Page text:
Q: Ron, I enjoy your insights on various cartridge calibers and types of rifles. My question is what are your impressions and insights regarding the 300 blackout cartridge and its use on boar & various species of deer.
A: Hi Don,
Glad you’re enjoying my reports. As for that 300 Blackout, I first viewed it with a jaundiced eye, but it’s proving to be one heck of an effective, close range hog sweeper. Performance varies significantly depending on bullet type and weight, but perhaps the most revealing way to look at it is with 150-grain bullets at 2,100 fps. Slow, yes, but only 200 fps slower than the old 30-30 Winchester. And, because Blackout bullets are pointed with higher B.C. than most 30-30 bullets, they actually shoot flatter and retain more energy after about 100 yards! And they do this by burning about 10 to 12 grains less powder than the 30-30.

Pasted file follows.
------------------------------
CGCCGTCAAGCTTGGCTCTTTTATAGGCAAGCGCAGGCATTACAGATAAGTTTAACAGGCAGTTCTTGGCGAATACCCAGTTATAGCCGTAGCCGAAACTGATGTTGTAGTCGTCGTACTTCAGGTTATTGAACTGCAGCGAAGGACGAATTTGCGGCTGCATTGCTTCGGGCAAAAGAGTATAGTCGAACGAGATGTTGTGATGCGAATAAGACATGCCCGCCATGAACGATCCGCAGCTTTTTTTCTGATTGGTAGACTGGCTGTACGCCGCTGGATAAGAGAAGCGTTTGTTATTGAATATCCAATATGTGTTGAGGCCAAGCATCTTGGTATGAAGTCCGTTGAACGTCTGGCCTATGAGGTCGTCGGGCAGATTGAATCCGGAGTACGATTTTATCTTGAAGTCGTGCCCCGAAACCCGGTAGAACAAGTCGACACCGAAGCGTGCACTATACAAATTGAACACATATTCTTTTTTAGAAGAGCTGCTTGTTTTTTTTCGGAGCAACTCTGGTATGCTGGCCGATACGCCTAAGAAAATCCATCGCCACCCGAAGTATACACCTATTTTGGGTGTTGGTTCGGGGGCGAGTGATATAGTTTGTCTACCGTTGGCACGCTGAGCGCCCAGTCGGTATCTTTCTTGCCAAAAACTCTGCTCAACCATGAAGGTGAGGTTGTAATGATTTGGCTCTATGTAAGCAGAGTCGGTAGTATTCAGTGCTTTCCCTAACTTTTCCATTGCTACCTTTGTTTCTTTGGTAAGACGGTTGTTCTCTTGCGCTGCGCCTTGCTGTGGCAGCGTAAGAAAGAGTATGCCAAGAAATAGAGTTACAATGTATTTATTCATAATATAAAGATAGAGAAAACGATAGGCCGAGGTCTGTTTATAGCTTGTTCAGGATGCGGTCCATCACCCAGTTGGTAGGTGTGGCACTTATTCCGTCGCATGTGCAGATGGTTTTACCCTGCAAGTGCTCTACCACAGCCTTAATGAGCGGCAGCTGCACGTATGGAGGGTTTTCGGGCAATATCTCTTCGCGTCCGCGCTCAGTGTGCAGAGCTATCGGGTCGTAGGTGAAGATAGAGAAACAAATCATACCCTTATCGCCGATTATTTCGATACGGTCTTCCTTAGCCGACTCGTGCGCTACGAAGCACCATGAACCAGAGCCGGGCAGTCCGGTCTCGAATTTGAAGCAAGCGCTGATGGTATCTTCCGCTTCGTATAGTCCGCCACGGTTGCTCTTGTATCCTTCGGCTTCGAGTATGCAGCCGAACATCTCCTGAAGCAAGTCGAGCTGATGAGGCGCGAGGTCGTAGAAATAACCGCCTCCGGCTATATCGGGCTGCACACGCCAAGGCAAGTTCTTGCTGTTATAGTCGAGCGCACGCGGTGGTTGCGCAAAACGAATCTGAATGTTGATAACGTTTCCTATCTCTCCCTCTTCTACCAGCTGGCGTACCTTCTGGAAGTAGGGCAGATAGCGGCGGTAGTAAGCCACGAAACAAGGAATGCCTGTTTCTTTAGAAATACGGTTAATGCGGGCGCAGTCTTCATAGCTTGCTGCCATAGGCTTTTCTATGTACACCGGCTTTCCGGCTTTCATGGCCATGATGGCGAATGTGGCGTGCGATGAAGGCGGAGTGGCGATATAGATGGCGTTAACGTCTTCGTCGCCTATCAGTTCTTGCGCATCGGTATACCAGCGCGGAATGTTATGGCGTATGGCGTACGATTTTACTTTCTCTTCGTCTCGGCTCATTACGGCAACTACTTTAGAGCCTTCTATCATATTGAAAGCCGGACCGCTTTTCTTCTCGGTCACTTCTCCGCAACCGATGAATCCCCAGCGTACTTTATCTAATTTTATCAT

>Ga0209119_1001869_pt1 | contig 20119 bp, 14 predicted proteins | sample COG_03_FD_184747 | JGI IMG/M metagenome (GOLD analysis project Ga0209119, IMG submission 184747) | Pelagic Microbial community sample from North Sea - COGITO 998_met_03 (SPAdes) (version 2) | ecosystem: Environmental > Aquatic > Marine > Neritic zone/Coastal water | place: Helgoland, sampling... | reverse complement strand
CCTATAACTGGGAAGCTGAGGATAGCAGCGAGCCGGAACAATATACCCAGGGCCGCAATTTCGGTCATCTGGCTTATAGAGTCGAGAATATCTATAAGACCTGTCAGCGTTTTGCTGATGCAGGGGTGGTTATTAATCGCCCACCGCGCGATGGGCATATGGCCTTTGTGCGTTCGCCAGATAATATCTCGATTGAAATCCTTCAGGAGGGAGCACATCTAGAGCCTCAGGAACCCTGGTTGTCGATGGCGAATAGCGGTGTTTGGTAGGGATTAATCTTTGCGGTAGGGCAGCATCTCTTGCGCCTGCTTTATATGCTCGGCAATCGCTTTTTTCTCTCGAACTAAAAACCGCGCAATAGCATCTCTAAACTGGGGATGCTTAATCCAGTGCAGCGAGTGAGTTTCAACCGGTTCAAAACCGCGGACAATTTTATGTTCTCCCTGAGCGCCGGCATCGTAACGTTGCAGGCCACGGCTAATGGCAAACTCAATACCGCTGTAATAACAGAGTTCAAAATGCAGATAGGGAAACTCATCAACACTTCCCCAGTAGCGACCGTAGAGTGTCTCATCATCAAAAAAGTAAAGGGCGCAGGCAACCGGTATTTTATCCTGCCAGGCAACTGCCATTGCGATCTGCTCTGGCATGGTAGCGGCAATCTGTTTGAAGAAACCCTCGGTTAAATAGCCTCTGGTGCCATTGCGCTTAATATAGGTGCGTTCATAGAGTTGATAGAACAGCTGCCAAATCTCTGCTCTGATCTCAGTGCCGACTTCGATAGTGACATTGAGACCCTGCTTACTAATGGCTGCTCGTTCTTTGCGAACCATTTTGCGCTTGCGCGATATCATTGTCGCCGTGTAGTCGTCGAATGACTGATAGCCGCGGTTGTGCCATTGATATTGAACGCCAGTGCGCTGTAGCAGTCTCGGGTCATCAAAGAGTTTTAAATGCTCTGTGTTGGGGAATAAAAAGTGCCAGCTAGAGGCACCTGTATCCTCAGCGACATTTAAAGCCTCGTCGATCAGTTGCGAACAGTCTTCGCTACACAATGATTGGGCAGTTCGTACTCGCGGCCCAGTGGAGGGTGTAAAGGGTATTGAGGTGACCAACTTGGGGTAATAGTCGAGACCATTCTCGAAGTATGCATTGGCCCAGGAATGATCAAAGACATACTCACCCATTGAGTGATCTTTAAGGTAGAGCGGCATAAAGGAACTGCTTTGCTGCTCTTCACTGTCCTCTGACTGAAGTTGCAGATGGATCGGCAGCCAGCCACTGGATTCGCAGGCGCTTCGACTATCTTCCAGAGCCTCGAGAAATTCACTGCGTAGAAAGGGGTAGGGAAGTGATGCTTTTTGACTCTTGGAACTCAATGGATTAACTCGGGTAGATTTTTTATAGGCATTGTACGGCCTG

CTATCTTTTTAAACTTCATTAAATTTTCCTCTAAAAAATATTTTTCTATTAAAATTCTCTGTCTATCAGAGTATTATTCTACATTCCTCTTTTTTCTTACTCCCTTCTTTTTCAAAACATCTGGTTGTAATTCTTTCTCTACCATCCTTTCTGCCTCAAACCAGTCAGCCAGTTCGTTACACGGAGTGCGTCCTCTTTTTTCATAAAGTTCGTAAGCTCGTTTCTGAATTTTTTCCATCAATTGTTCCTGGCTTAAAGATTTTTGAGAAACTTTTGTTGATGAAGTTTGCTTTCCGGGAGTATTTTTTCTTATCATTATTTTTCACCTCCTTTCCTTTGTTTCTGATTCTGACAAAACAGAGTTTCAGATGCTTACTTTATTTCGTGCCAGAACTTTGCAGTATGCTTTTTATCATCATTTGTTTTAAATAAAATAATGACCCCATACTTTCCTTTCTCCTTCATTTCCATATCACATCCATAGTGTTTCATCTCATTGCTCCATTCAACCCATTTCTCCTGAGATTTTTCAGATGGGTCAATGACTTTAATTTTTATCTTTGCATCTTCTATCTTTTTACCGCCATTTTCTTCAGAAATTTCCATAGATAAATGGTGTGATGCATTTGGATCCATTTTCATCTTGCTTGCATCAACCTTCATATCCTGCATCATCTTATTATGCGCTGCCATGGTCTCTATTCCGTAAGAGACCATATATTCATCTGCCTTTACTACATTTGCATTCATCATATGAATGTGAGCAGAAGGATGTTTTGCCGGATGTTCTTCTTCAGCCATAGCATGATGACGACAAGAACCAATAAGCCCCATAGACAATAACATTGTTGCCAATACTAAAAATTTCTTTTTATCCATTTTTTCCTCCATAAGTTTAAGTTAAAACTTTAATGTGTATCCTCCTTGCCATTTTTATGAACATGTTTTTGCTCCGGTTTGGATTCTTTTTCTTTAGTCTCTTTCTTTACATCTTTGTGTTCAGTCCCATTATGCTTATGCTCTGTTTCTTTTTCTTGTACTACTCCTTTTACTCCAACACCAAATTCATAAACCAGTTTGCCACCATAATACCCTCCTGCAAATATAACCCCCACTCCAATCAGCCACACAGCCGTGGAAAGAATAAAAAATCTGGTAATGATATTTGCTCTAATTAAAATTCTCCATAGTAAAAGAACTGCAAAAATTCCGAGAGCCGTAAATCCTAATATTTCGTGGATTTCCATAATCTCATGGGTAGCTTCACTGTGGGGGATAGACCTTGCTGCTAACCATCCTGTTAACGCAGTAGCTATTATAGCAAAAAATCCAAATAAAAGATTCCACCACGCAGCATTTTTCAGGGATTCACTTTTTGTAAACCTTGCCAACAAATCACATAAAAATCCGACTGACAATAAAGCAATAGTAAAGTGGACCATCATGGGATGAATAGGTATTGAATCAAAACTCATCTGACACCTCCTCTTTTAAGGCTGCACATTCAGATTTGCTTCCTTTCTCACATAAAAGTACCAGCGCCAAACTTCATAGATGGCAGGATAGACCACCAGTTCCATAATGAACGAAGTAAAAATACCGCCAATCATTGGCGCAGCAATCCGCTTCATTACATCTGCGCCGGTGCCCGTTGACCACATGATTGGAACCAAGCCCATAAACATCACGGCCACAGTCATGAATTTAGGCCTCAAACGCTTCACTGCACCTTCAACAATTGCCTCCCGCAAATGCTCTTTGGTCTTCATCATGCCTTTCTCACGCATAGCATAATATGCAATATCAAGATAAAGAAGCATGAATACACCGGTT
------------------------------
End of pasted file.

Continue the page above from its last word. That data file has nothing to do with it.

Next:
The Blackout is also more versatile than the 30-30 because it’s regularly loaded with bullets as light as 110 grains and heavy as 225 grains! The latter can be driven at least 1,400 fps from a 16″ barrel to give about 1,000 fp energy at the muzzle. Not a lot, but those high B.C. bullets hang onto it while deflecting minimally in the wind. At 100 yards, energy is still close to 900 f-p, drift is only an inch or so in a 10 mph right angle breeze. The 200-yard drift is 4.5-inches, energy nearly 800 fp. A long, heavy bullet like that is going to penetrate like a steel rod. Momentum! Expansion might be the challenge, so consider fairly soft cup-and-core bullets or all-copper hollow points with big hollows for easy opening.
In short, the 300 Blackout — while far from perfect — is definitely worth investigating.
Let’s talk about the 300 Blackout Cartridge. — Ron Spomer Outdoors is written by Ron Spomer for www.ronspomeroutdoors.com